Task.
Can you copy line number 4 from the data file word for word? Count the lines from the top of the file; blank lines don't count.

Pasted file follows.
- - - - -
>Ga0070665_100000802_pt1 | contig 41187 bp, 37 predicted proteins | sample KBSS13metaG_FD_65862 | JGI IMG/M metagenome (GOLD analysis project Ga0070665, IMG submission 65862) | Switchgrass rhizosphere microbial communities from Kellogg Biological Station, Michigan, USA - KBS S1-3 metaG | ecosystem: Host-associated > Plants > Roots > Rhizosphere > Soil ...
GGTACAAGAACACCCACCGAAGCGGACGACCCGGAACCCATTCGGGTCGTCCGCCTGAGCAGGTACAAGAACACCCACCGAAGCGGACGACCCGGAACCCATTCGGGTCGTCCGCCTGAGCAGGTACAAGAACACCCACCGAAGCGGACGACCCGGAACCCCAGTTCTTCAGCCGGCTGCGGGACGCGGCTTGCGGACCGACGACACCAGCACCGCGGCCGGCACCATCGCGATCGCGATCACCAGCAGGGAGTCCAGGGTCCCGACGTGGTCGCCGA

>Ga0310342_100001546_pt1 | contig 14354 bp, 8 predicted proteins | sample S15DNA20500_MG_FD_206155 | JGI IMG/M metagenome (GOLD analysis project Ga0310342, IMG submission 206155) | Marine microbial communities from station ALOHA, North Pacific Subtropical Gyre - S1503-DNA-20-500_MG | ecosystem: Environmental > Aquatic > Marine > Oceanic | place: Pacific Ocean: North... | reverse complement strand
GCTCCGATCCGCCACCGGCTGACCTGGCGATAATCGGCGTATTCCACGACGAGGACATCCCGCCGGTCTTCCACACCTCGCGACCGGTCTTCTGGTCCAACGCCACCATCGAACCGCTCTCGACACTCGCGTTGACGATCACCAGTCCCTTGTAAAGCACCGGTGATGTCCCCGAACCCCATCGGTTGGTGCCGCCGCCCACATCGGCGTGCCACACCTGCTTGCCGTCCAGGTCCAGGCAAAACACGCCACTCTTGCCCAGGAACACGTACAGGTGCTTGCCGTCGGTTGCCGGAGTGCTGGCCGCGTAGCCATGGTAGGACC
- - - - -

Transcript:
GCTCCGATCCGCCACCGGCTGACCTGGCGATAATCGGCGTATTCCACGACGAGGACATCCCGCCGGTCTTCCACACCTCGCGACCGGTCTTCTGGTCCAACGCCACCATCGAACCGCTCTCGACACTCGCGTTGACGATCACCAGTCCCTTGTAAAGCACCGGTGATGTCCCCGAACCCCATCGGTTGGTGCCGCCGCCCACATCGGCGTGCCACACCTGCTTGCCGTCCAGGTCCAGGCAAAACACGCCACTCTTGCCCAGGAACACGTACAGGTGCTTGCCGTCGGTTGCCGGAGTGCTGGCCGCGTAGCCATGGTAGGACC